No excuses: Syndetics

It must be an age thing – but as I’m getting further into my 50’s I’m becoming less tolerant of fancy sounding reasons and explanations that are actually just excuses for staving off change. This is the first of a series of posts on things that really annoy me as an international librarian, with a smattering of understanding of technology and a desire to serve … Continue reading No excuses: Syndetics

Scheduling – priorities and dissonance

New year, new chances, old problems. The perennial one of scheduling library time. I kind of started commenting on people’s posts and questions on FaceBook and then decided it merited a blog post on its own. There is also a whole discussion on libraries and librarians going at the IBO level where priorities, recognition, roles, responsibilities etc. are also being hashed out. But coming from … Continue reading Scheduling – priorities and dissonance

Storage, seating and signage

I’ve been meaning to write this for the longest time – after the library renovation / redesign what is working and what isn’t. For the history have a look under make-over or library design posts and categories. I was prompted to write this really due to three main questions that have been floating around the Facebook librarian groups that I’m a member of. The questions of … Continue reading Storage, seating and signage

Can we be smarter with communicating benefits of reading?

During the vacation I’ve been catching up with some podcasts, including listening to a few new ones that were recommended to me by friends. While there are some great educational podcasts out there, sometimes while one is looking outside of the field that you are struck by things that are relevant. So it was with this podcast from “You are not so Smart” based on … Continue reading Can we be smarter with communicating benefits of reading?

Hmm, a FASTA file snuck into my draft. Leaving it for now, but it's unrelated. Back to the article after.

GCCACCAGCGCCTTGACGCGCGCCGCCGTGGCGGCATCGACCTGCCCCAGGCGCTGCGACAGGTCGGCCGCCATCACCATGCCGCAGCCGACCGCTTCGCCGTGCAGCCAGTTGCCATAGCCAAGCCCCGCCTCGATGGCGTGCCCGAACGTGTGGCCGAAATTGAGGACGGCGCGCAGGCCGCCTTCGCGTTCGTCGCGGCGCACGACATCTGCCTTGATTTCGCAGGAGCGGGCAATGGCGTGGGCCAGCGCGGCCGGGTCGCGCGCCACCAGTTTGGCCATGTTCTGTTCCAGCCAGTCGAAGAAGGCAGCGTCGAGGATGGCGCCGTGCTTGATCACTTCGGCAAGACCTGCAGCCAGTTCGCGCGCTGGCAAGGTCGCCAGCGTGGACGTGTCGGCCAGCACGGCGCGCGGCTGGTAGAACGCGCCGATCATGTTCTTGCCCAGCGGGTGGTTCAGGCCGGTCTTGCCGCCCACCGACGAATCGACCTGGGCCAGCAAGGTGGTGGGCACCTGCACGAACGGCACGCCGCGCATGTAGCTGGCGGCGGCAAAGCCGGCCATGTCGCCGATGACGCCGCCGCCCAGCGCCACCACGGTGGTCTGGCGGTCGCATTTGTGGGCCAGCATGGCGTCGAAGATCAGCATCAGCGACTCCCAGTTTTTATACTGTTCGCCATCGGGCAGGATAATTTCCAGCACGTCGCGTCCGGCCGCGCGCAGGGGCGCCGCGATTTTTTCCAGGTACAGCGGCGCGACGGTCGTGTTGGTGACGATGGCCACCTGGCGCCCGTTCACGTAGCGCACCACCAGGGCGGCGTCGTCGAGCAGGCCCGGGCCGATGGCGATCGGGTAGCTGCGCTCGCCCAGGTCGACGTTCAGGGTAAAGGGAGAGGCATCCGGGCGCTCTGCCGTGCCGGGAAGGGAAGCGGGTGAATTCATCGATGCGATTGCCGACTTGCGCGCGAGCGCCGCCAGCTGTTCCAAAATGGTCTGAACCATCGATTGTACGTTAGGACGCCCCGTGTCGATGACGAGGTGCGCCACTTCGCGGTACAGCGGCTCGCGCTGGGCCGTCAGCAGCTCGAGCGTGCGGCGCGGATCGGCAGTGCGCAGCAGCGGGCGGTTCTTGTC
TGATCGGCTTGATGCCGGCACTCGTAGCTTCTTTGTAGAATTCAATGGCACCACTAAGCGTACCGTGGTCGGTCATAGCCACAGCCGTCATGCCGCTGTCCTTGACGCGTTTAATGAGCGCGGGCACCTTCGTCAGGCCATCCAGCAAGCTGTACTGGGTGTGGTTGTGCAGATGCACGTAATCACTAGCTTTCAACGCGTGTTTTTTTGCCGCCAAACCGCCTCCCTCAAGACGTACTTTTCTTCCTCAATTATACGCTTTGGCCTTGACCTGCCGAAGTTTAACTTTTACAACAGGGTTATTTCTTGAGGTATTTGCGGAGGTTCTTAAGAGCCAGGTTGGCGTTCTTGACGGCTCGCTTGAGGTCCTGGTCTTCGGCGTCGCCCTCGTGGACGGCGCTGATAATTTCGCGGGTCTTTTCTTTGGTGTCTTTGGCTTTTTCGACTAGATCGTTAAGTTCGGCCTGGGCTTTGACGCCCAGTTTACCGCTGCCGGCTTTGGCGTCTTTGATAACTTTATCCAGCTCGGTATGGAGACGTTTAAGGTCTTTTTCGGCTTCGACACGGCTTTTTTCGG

Junior fiction – what’s hot and what’s not

It’s a public holiday today, so instead of doing what I should be doing (making questions for the Readers’ Cup), I’ve been ordering replacement FollettBound books – for the ones that have fallen apart and are now out of print.  Easier said than done. There’s a reason (some) books go out of print. And junior fiction is a very special and dare I say, very … Continue reading Junior fiction – what’s hot and what’s not

It’s not (just) the book

This is a post I’ve been meaning to write for a while. A long while. I’m a member of quite a few librarian and school librarian groups and invariably, at least once a month, a question will pop up asking for a “killer” book. Either one that is perfect for reluctant readers, or one that will entice students to read, or the perfect book for … Continue reading It’s not (just) the book

#1 Digital resources

In an attempt to blog more regularly, I’ve signed up for a challenge – so these posts will be in amongst all the other stuff I may be blogging. #FutureReadyLibs 10-Week #BlogChallenge Challenge #1: How did you get involved in the Future Ready Schools/Future Ready Librarians initiative? Are you involved in the district strategic planning process? What is your vision for a future ready school? … Continue reading #1 Digital resources

Frustrations of a librarian

And it’s not the usual stuff about being poor misunderstood under-utilized bits of the school / community.  No, the frustration goes much much further.  It’s about how information, knowledge, books, data, well just about anything is NOT being tagged and catalogued and made generally searchable, available. What prompted this?  Well my inbox. I subscribe to a few blog sites that are, well let’s say prolific is … Continue reading Frustrations of a librarian

Buying the future of research …

There’s been quite a to-do on librarian sites recently about the acquisition of RefMe, an academic citation tool by Chegg, a purveyor of online textbooks and tutors (and more). Before you click past this, let’s have a little look and think about this business model… The citation engine issue In the opinion of my peers – CiteThisForMe is an inferior product to its precursor RefMe. … Continue reading Buying the future of research …

Books I wish would be published

I’ve been asked to be on a panel at the AFCC to chat about “Books Teachers Wish Authors Would Write” from a teacher / librarian perspective. So I put the question out on one of my teacher-librarian networks (an international one) and these were the responses I received: World war 2 in Asia- novel for 8-10 year olds (NF / NNF) big shortage of narrative … Continue reading Books I wish would be published